Getting Crafty
While the broadening of the retail market isn’t necessarily helpful for specialty retailers, Bauman believes the influence of social media is a positive thing. “Our customers are coming into our stores with more ideas, which leads to full shopping baskets,” she says.

B. Shackman marketing director, Julianna Castro understands the appeal of DIY; the entire B. Shackman line is grounded in the 117-year-old company’s archive of authentic period artwork. Best-selling products begin with hours of archival research, often followed by serious restoration work, and then reconfigured into fresh takes on nostalgic themes.

Whether lighthearted or darker-themed, motifs and products that invite adaptation have become crucial to the Halloween party market. For example, at B. Shackman, perennial items such as palmistry sheets and party masks were strong — as were specialty-packaging items.

“It used to be that we had two or three items that did well,” says Castro, “but in the last three to four years, even things like gift-tags — which are a nice addition to packaging, say to take candy to teacher at school — have been doing well.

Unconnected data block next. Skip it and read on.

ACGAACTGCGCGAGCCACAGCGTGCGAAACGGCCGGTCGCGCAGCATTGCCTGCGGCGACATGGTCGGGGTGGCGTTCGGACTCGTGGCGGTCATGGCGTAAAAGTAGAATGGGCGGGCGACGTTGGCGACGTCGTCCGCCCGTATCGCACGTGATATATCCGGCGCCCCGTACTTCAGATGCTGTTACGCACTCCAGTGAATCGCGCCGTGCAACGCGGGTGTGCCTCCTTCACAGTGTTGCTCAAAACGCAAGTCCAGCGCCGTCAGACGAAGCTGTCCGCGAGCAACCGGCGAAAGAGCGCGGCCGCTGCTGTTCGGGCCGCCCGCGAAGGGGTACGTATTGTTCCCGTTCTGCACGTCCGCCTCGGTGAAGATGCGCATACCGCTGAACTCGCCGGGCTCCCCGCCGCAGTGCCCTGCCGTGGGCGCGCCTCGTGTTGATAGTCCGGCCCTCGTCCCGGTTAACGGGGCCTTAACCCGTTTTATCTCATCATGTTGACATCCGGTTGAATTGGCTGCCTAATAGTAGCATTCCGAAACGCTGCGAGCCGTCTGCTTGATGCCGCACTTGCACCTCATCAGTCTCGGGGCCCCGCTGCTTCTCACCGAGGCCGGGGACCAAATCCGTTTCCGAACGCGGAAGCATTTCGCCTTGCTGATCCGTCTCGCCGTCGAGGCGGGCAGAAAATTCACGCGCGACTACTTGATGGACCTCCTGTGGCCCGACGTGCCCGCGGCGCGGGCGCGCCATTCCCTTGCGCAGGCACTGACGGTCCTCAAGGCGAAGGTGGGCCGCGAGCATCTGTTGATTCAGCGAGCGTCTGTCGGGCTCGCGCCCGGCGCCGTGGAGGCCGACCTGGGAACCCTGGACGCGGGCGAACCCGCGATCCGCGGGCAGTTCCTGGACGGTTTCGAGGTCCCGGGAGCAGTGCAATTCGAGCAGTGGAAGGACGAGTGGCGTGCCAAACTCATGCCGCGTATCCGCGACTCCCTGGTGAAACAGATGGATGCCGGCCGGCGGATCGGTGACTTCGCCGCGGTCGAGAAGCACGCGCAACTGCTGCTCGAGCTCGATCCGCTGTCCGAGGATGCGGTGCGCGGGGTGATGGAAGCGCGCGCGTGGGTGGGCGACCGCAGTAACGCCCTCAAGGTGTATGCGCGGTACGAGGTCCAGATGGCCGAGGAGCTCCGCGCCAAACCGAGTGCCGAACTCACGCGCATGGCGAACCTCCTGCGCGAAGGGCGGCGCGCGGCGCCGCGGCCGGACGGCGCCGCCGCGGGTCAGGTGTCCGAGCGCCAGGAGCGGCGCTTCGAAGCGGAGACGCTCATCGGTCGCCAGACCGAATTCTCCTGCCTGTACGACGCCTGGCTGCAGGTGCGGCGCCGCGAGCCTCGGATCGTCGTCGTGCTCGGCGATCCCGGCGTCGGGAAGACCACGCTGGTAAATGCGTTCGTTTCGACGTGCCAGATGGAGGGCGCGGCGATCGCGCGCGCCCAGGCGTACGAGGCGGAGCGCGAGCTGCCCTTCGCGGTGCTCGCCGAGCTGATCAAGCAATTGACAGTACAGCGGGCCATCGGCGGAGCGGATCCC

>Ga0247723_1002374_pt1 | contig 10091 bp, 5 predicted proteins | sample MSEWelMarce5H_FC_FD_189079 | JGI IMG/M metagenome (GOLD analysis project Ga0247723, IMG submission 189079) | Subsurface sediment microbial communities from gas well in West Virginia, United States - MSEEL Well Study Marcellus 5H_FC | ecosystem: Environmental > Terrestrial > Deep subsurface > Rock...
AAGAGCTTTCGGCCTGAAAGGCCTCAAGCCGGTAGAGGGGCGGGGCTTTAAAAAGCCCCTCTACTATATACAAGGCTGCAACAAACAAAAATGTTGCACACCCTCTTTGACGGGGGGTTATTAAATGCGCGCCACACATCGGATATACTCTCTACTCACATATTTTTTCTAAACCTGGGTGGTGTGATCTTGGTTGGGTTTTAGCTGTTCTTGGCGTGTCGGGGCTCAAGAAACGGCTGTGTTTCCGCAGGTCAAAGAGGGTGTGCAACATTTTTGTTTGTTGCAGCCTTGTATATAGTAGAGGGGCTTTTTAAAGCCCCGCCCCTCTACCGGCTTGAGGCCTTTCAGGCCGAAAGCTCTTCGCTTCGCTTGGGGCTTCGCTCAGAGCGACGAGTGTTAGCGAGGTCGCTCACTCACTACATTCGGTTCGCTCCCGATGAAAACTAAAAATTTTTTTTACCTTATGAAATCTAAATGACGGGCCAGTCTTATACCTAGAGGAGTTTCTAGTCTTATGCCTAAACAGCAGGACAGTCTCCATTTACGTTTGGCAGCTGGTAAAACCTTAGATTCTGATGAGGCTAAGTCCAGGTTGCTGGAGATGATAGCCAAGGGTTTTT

Building on Success
For 2016, Halloween party suppliers are refining what works. At Wally’s, where licensed brands dominate the kids’ party supplies and costumes category, Day of the Dead-themed products have strong sell-through, according to Bauman. “Customers love it because it’s both kid-friendly and appeals to adults,” she explains, adding that Wally’s plans to carry Day of the Dead-themed products year-round.

Maureen Day, VP of creative development at Betallic, says Day of the Dead offers the versatility to carry over to mainstream. “Sugar skulls translate to everything from fun party favors to high-end home décor,” she explains.